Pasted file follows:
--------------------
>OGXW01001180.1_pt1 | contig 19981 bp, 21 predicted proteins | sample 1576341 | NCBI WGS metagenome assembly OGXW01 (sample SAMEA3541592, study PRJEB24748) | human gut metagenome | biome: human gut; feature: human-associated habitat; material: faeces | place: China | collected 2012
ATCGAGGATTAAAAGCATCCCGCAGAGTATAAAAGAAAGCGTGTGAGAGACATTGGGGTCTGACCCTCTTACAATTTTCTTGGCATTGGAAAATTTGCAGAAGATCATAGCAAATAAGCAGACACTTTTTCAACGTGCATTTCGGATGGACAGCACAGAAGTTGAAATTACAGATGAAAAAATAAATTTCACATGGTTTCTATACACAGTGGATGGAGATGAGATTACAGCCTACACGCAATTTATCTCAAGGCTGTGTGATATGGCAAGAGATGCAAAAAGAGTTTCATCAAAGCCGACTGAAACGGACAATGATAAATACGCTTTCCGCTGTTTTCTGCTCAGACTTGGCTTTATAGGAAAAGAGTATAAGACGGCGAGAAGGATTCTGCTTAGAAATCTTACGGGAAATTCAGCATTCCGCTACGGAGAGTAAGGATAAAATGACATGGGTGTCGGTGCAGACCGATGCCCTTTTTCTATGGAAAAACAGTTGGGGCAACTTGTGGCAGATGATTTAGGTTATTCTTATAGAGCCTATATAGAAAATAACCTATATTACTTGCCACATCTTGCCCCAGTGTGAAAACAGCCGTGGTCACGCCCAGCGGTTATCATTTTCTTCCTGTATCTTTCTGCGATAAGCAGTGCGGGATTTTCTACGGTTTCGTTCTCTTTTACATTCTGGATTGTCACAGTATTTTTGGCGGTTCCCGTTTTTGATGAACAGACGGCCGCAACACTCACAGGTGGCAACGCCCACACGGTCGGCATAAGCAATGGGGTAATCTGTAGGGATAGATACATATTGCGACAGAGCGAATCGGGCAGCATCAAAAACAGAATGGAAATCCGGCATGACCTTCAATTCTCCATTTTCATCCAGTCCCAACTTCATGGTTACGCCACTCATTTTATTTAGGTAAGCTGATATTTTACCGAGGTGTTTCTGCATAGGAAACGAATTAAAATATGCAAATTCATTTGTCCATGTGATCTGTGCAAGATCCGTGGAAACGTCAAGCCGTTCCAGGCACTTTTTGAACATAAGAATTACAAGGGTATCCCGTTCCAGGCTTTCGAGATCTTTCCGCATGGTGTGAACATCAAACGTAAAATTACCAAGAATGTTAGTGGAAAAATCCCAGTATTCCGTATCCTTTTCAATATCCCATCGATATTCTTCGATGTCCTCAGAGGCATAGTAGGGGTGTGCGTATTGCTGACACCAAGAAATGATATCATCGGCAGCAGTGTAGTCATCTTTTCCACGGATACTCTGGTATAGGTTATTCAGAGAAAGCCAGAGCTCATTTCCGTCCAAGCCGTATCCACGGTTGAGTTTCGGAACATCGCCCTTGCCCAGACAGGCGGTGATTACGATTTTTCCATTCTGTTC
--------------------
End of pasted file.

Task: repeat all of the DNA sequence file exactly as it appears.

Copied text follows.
>OGXW01001180.1_pt1 | contig 19981 bp, 21 predicted proteins | sample 1576341 | NCBI WGS metagenome assembly OGXW01 (sample SAMEA3541592, study PRJEB24748) | human gut metagenome | biome: human gut; feature: human-associated habitat; material: faeces | place: China | collected 2012
ATCGAGGATTAAAAGCATCCCGCAGAGTATAAAAGAAAGCGTGTGAGAGACATTGGGGTCTGACCCTCTTACAATTTTCTTGGCATTGGAAAATTTGCAGAAGATCATAGCAAATAAGCAGACACTTTTTCAACGTGCATTTCGGATGGACAGCACAGAAGTTGAAATTACAGATGAAAAAATAAATTTCACATGGTTTCTATACACAGTGGATGGAGATGAGATTACAGCCTACACGCAATTTATCTCAAGGCTGTGTGATATGGCAAGAGATGCAAAAAGAGTTTCATCAAAGCCGACTGAAACGGACAATGATAAATACGCTTTCCGCTGTTTTCTGCTCAGACTTGGCTTTATAGGAAAAGAGTATAAGACGGCGAGAAGGATTCTGCTTAGAAATCTTACGGGAAATTCAGCATTCCGCTACGGAGAGTAAGGATAAAATGACATGGGTGTCGGTGCAGACCGATGCCCTTTTTCTATGGAAAAACAGTTGGGGCAACTTGTGGCAGATGATTTAGGTTATTCTTATAGAGCCTATATAGAAAATAACCTATATTACTTGCCACATCTTGCCCCAGTGTGAAAACAGCCGTGGTCACGCCCAGCGGTTATCATTTTCTTCCTGTATCTTTCTGCGATAAGCAGTGCGGGATTTTCTACGGTTTCGTTCTCTTTTACATTCTGGATTGTCACAGTATTTTTGGCGGTTCCCGTTTTTGATGAACAGACGGCCGCAACACTCACAGGTGGCAACGCCCACACGGTCGGCATAAGCAATGGGGTAATCTGTAGGGATAGATACATATTGCGACAGAGCGAATCGGGCAGCATCAAAAACAGAATGGAAATCCGGCATGACCTTCAATTCTCCATTTTCATCCAGTCCCAACTTCATGGTTACGCCACTCATTTTATTTAGGTAAGCTGATATTTTACCGAGGTGTTTCTGCATAGGAAACGAATTAAAATATGCAAATTCATTTGTCCATGTGATCTGTGCAAGATCCGTGGAAACGTCAAGCCGTTCCAGGCACTTTTTGAACATAAGAATTACAAGGGTATCCCGTTCCAGGCTTTCGAGATCTTTCCGCATGGTGTGAACATCAAACGTAAAATTACCAAGAATGTTAGTGGAAAAATCCCAGTATTCCGTATCCTTTTCAATATCCCATCGATATTCTTCGATGTCCTCAGAGGCATAGTAGGGGTGTGCGTATTGCTGACACCAAGAAATGATATCATCGGCAGCAGTGTAGTCATCTTTTCCACGGATACTCTGGTATAGGTTATTCAGAGAAAGCCAGAGCTCATTTCCGTCCAAGCCGTATCCACGGTTGAGTTTCGGAACATCGCCCTTGCCCAGACAGGCGGTGATTACGATTTTTCCATTCTGTTC